In the case of Sub-Saharan Africa, commodity dependence is also dependence on China in disguise as China is the world’s largest commodity consumer and the main export market for Sub-Saharan Africa. The Chinese economy is in transition from a construction-, manufacturing- and export-oriented economy to one that is based on services and consumption, and growth is slowing (Loman, 2015). This will create a ‘double whammy’ for certain African countries, because on the one hand they suffer from the lower commodity prices and on the other hand they suffer from reduced demand (from China) for their exports. Some notable countries in this sense are Sierra Leone, the Republic of the Congo and Angola, where respectively 80%, 59% and 51% of exports go to China (see Annex). China’s slower growth not only hurts Africa via exports, but also via foreign direct investments (FDI), because lower Chinese growth may also mean less Chinese FDI into Africa (a large part of FDI in Africa is from China).
Letting economic development curb population growth
Although Sub-Saharan economic growth is still high, much of it is still generated by high population growth. Figure 6 shows that there has been quite substantial progress in GDP per capita growth since the start of the 2000s. That said, population growth is very high and will result in the Sub-Saharan African population growing from its current level of 974 million to 2.4 billion by 2050. This could lead to all sorts of problems in areas where vital resources (e.g. food or water) are scarce. That is why it is imperative for Sub-Saharan Africa to increase crop yields for example and add more value in food and agriculture value chains (Barendregt, 2015). Fortunately, there are some countries that already have relatively high GDP per capita growth (above the regional average) combined with relatively low population growth. These include Mauritius, the Seychelles, Botswana and Angola. Burundi, Niger and Eritrea on the other hand have low GDP per capita growth.
The theory behind the demographic transition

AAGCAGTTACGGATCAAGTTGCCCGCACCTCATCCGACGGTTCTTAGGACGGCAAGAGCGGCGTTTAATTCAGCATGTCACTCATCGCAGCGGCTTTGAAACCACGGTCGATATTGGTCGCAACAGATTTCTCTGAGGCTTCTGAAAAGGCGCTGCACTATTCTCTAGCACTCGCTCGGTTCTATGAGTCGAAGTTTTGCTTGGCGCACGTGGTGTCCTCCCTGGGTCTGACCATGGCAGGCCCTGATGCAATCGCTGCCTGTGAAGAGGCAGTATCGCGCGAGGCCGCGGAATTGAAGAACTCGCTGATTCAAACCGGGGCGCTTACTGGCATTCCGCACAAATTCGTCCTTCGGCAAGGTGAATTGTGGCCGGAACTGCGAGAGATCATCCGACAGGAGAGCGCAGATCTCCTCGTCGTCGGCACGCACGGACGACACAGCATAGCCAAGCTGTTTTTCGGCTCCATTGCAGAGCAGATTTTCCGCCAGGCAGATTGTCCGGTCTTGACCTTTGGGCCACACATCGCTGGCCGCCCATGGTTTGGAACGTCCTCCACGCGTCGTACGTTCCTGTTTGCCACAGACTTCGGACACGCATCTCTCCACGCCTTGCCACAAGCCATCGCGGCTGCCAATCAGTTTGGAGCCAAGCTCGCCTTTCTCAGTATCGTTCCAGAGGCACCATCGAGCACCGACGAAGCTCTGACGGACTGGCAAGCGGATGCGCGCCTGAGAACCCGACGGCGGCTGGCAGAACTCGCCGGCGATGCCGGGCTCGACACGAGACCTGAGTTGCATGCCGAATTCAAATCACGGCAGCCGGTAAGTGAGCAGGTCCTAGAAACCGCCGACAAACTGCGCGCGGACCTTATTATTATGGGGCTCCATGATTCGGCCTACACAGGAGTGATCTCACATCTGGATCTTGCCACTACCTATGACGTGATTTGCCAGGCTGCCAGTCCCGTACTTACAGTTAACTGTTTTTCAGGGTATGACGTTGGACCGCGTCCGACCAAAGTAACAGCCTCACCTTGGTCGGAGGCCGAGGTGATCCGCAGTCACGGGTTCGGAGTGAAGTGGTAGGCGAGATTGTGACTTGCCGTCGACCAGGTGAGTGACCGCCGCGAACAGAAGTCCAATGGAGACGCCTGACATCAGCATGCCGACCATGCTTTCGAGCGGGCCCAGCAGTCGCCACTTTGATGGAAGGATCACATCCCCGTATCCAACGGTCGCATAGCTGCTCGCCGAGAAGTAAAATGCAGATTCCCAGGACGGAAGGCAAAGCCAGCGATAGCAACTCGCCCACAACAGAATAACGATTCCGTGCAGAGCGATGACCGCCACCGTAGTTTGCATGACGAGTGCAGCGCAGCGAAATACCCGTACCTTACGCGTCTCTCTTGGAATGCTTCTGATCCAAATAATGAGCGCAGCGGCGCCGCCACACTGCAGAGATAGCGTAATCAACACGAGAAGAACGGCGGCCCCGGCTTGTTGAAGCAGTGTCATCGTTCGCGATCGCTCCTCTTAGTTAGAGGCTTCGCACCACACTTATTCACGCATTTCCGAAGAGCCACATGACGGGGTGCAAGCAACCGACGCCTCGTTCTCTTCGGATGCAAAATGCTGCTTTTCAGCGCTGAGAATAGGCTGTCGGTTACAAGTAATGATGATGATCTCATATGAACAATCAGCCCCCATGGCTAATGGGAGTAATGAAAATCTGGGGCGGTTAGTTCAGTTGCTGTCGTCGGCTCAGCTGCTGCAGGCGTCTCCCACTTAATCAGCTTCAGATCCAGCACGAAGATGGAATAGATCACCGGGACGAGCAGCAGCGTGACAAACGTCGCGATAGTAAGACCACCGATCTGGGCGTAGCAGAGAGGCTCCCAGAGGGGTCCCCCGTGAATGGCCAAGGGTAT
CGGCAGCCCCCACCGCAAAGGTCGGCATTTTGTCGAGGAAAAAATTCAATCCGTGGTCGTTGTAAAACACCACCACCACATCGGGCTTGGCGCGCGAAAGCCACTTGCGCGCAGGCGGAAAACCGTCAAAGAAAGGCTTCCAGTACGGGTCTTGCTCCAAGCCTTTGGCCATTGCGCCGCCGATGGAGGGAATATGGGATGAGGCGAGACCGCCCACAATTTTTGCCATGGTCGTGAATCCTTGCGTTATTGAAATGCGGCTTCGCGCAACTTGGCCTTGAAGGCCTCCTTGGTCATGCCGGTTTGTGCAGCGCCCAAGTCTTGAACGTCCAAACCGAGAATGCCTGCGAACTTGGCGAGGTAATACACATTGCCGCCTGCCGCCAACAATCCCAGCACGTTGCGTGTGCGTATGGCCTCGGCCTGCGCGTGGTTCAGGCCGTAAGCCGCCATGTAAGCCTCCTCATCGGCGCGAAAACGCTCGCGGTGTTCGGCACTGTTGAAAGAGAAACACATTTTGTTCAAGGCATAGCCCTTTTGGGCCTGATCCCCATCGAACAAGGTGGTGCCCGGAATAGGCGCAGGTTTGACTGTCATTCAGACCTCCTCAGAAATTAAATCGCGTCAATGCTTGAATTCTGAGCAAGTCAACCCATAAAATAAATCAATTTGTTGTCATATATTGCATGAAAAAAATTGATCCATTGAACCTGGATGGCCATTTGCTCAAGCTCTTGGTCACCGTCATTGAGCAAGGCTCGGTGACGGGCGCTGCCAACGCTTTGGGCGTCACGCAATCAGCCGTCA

Galor and Weil (2000) have argued that economic development itself can generate declining population growth. Using Western Europe as a case study, they describe how regions make a demographic transition from population-driven growth (in Europe’s case before 1820) to economic growth that is driven by GDP per capita growth. Technological change is the backbone of Galor and Weil’s model: it leads to higher per capita GDP growth, which in turn leads to a higher level of development. However, technological change also affects the rate of return on human capital. This is because technology usually requires knowledge and skills to work with. The rate of return on human capital leads parents to substitute the quality of their children’s upbringing (i.e. the amount of schooling) for the number of children. This substitution effect is reinforced by the decline in mortality. As richer parents have better access to food and healthcare, the higher per capita income in turn lowers the mortality rate of their children. Finally, reduced mortality also raises the rate of return on investments in a child's human capital. As parents have fewer children, the fertility rate falls. The result is declining rates of population growth and rising growth of per capita income. As can be readily gleaned from Table 1, Sub-Saharan Africa still has a long way to go in this transition, as it has the highest fertility and mortality rates of all regions.